The number of full-time statehouse reporters employed by newspapers has declined 35 percent since 2003, according to a new Pew report. That’s “slightly higher than the decline in newspaper newsroom staffing overall.”
A full 71 percent of U.S. newspapers and 86 percent of local TV stations don’t have a part-time or full-time statehouse reporter at all. Just 47 percent of all statehouse reporters are full-time, Pew reports.
Some non-legacy outlets have started covering state capitol buildings, but they aren’t fully picking up the slack:
As newspapers have withdrawn reporters from statehouses, others have attempted to fill the gap. For-profit and nonprofit digital news organizations, ideological outlets and high-priced publications aimed at insiders have popped up all over the country, often staffed by veteran reporters with experience covering state government. These nontraditional outlets employ 126 full-time statehouse reporters (17% of all full-time reporters). But that does not make up for the 164 newspaper statehouse jobs lost since 2003.
While newspapers still account for the largest share of statehouse reporters, many small-town papers have cut back completely:
“Way back in the day, 35 years ago, a lot of the small papers had reporters in the statehouse,” said Susan Moeller, news editor of the Cape Cod Times in Massachusetts. Her paper had a two-person statehouse bureau, which was cut to one and then zero during the recession, she said.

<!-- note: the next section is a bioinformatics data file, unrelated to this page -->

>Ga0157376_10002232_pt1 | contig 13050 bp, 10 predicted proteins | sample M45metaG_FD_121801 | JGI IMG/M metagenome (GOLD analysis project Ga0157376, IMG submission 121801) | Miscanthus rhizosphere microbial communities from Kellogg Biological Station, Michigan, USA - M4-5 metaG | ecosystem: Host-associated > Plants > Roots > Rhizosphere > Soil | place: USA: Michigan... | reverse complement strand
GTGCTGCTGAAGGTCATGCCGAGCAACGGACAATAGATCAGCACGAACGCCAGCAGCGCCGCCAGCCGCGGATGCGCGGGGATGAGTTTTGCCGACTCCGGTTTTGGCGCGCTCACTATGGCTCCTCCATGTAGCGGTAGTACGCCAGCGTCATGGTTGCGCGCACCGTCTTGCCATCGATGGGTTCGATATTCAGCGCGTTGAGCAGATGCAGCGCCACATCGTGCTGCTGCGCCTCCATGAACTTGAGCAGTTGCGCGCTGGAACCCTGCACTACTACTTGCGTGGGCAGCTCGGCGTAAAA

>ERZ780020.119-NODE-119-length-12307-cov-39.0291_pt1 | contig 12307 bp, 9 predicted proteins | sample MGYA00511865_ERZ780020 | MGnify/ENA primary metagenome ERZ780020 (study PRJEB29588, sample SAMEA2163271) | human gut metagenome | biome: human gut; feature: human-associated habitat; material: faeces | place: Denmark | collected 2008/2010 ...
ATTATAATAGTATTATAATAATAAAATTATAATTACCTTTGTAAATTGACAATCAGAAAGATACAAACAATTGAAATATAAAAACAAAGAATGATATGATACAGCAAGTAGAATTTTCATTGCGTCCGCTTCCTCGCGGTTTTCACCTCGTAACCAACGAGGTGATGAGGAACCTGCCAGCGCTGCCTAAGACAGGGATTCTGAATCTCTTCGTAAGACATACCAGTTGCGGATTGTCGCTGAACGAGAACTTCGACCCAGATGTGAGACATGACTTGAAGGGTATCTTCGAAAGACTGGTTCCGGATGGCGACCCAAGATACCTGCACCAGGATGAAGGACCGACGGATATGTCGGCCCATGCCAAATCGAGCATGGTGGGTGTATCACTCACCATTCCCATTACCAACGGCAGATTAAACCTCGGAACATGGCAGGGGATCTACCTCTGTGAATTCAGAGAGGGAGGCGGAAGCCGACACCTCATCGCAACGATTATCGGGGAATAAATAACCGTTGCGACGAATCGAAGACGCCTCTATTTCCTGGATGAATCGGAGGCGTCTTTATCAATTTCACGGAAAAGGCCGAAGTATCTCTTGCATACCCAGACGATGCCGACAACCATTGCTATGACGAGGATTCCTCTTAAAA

“You can lay off your statehouse reporter or you can lay off somebody covering your town that is nearer and dearer to people’s hearts,” Moeller said. “You will lay off the statehouse reporter because you can get that from another source.” Last year, Moeller said, editors hired a reporter to cover the statehouse part time—but he is based on Cape Cod and also responsible for covering the town of Hyannis.
But the choice by some news outlets to eliminate statehouse reporting is coming at a bad time. According to the report: “Because the federal government is divided and Congress today is often gridlocked, many people view state governments as the prime sources of legislative diligence in the United States.”